Wharton James on Outdoor Living
George Wharton James lived in California in the late 1800s and early 1900s. He was a student of Native American life, and spent many weeks living with the descendents of the earliest Californians. In 1907 he wrote a book called Learning from the Indians, that was originally published under the title What the White Race May Learn from the Indians. His photographs of native life in situ – right where they lived – are in important historical collections, and he amassed an impressive Indian basketry collection in his life time.
James was familiar with other writers of his era who were exploring the history of California, and who were enjoying its still fairly unspoiled beauties at the turn of the century. James also traveled widely in the west, visiting tribes in the Four Corners, and recording important photographic and anthropological information. The book the Camp will be referring to was written to offer the white reader a better understanding of what James saw as some of the most intelligent practices he observed among the Indians, and was weighted by some commentaries about what he saw that he didn’t approve of as well.
“The Indian is an absolute believer in the virtue of the outdoor life, not as an occasional thing, but as his regular, set, uniform habit. He lives out of doors; not only does his body remain in the open, but his mind, his soul, are ever also there. “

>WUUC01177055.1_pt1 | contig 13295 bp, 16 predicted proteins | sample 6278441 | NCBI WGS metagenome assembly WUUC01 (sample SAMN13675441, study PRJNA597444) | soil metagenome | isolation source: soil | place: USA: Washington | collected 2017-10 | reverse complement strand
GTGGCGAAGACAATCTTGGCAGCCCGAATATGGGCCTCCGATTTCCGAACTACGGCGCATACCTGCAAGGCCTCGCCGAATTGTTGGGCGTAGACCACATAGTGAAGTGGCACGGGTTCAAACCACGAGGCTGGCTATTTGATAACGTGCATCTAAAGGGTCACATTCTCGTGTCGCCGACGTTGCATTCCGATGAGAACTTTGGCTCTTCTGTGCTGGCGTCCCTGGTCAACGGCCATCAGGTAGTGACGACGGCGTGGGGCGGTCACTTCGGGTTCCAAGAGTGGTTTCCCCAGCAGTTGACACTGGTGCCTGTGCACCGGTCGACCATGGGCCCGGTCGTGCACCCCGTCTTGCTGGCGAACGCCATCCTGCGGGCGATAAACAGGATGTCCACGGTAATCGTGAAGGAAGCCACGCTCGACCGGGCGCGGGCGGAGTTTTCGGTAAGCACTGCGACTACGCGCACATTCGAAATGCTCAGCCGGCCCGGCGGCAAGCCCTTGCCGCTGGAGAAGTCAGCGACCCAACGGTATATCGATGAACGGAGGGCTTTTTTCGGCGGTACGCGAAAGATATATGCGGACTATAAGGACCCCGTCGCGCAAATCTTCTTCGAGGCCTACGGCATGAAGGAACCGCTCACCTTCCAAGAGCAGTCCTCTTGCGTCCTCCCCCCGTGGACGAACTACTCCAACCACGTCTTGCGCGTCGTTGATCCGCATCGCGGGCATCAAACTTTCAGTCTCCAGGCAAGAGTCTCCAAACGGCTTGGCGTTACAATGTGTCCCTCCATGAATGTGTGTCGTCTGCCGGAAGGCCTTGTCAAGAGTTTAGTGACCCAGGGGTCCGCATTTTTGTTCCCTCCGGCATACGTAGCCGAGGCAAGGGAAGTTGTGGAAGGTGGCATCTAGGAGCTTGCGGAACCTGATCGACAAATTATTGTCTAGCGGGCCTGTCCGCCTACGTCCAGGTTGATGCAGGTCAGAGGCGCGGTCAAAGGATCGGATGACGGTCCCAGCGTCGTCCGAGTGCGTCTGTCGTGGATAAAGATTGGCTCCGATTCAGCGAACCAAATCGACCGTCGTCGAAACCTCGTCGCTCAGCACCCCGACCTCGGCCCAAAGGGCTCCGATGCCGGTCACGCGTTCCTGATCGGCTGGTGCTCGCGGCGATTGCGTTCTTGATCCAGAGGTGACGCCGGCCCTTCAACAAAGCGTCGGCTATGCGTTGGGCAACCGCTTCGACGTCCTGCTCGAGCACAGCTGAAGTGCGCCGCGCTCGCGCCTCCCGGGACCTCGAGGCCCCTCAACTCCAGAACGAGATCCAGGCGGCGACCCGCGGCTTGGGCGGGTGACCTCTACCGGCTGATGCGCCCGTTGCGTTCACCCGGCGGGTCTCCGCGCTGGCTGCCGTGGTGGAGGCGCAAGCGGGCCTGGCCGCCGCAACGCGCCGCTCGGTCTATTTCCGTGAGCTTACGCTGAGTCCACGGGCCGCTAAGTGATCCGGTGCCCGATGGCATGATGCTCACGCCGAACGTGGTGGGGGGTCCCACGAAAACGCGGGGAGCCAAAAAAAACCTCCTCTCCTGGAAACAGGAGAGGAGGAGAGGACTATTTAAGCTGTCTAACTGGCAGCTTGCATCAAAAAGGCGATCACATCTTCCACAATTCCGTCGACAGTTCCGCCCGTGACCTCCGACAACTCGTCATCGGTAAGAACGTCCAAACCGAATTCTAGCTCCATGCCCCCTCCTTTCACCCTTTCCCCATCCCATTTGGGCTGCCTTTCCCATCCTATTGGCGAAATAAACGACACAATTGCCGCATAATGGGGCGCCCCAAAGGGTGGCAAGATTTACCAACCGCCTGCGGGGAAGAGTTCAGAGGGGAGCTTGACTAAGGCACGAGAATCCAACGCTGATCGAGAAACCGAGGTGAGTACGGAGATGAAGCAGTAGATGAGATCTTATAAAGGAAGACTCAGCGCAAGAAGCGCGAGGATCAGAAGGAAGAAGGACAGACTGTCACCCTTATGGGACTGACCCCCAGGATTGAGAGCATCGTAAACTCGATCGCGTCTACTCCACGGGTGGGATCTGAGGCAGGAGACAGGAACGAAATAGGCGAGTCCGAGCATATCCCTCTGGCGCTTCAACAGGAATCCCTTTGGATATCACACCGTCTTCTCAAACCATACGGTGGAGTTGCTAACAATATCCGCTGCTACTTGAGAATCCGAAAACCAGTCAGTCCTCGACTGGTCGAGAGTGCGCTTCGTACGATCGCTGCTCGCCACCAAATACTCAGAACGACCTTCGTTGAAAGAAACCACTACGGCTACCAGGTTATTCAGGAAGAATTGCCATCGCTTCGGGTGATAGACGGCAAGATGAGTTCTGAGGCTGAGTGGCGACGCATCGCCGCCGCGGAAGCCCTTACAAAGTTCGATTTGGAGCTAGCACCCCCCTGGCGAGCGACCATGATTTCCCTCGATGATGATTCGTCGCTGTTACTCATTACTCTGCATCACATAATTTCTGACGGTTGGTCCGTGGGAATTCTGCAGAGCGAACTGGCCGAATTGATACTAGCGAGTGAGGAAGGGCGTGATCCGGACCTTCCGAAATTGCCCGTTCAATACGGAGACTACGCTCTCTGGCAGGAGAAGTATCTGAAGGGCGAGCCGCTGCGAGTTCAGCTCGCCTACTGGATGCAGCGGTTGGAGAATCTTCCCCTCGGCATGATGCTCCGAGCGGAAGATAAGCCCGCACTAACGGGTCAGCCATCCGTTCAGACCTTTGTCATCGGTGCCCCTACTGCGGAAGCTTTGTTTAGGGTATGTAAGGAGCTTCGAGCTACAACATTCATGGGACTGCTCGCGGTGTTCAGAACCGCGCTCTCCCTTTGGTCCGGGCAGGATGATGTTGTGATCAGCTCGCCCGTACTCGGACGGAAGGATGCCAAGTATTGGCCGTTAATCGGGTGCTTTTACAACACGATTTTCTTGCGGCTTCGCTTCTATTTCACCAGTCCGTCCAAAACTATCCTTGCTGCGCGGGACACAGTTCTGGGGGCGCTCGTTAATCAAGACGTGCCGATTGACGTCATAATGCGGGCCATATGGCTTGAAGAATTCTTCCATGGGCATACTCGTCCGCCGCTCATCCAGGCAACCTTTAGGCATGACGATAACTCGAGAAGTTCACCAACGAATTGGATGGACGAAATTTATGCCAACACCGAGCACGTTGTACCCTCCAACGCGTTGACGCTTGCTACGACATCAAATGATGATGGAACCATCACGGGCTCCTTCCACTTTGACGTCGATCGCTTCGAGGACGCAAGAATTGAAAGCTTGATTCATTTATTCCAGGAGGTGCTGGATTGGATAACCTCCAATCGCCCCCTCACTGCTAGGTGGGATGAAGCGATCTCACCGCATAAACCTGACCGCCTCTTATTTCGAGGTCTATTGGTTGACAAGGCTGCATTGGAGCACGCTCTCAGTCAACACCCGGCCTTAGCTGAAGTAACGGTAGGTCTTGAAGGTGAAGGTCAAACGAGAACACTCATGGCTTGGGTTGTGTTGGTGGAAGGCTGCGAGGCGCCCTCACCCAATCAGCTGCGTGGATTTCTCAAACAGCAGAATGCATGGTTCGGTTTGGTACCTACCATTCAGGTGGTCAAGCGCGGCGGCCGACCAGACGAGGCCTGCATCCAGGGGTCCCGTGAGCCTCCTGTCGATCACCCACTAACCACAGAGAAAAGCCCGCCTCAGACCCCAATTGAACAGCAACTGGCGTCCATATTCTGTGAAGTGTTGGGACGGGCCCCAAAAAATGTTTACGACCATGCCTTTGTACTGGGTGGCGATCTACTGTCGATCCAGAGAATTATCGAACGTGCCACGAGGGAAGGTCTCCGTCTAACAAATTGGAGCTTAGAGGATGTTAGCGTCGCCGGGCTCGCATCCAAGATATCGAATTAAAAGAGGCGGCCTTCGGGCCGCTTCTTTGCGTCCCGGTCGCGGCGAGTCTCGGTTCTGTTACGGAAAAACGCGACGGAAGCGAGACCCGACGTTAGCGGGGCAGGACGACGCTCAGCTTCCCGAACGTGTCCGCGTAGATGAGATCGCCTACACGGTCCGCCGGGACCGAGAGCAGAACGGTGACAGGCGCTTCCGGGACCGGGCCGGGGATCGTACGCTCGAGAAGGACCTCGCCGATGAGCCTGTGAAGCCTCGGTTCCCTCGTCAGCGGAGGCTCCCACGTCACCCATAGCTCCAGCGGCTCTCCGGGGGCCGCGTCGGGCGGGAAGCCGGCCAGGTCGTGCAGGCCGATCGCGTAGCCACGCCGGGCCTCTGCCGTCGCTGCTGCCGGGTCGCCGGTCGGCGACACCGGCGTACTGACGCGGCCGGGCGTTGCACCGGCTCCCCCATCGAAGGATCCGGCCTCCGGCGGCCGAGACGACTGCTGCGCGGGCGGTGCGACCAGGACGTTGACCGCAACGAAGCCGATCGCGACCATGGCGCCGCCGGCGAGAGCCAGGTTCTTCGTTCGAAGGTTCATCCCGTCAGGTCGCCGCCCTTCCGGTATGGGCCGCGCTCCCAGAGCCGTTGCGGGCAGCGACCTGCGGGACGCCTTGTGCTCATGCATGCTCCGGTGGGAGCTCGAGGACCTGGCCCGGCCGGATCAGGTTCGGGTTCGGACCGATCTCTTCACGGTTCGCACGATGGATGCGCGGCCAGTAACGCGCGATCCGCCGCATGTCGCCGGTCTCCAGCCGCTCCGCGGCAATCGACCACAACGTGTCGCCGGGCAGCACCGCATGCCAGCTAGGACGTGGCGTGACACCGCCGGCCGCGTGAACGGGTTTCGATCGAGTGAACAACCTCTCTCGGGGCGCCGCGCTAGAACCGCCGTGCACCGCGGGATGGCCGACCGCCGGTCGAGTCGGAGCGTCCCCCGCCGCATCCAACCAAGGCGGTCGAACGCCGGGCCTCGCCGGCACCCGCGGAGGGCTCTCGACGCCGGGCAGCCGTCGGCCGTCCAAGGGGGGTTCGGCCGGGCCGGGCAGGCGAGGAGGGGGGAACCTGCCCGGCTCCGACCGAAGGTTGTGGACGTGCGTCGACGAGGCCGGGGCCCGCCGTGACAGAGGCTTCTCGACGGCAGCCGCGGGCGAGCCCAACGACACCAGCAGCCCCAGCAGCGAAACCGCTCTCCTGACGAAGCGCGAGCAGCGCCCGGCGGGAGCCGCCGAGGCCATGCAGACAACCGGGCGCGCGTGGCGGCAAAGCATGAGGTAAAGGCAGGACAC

“ When he learns of white people shutting themselves up in houses into which the fresh, pure, free air of the plains and deserts, often laden with the healthful odors of the pines, firs, balsams of the forest, cannot come, he shakes his head at the folly, and feels as one would if he saw a man slamming the door in the face of his best friend.”
“ Virtually he sleeps out of doors, eats out of doors, works out of doors. When the women make their baskets and pottery, it is always out of doors, and their best beadwork is always done in the open. The men make their bows and arrows, dress their buckskin, make their moccasins and buckskin clothes, and perform nearly all their ceremonials out of doors. “
James quotes Edward Robeson Taylor, whom he dubs the poet-mayor of San Francisco :
“In him that on the rugged breast of mountain
Finds his joy and his repose,
Who makes the pine his fellow, and with zest
Treads the great glaciers and their kindred snows,
A strength is planted that in direst test
Dares all the Devils to oppose. “
He also quote Robert Louis Stevenson, the famous writer who followed his beloved to California to be wed, and spent his honeymoon in a tumbled down miners shack :
“To wash in one of God’s rivers in the open air seems to me a sort of cheerful solemnity or semi-pagan act of worship. To dabble among the dishes in a bedroom may perhaps make the body clean; but the imagination takes no share in such a cleansing. “
Wharton James commends the Indians way of life as one that builds healthy bodies and healthy spirits. He comments on his current medical peers as finally coming around to realize that fresh, clean air is a sure for many ailments, including tuberculosis that was then a modern plague. He heartily recommends camping trips, and recounts his efforts to take city dwellers out away from their normal life and expose them to raw nature while sleeping out under the stars – these trips transformed the men and opened their eyes and hearts to the wonders of living closer to nature.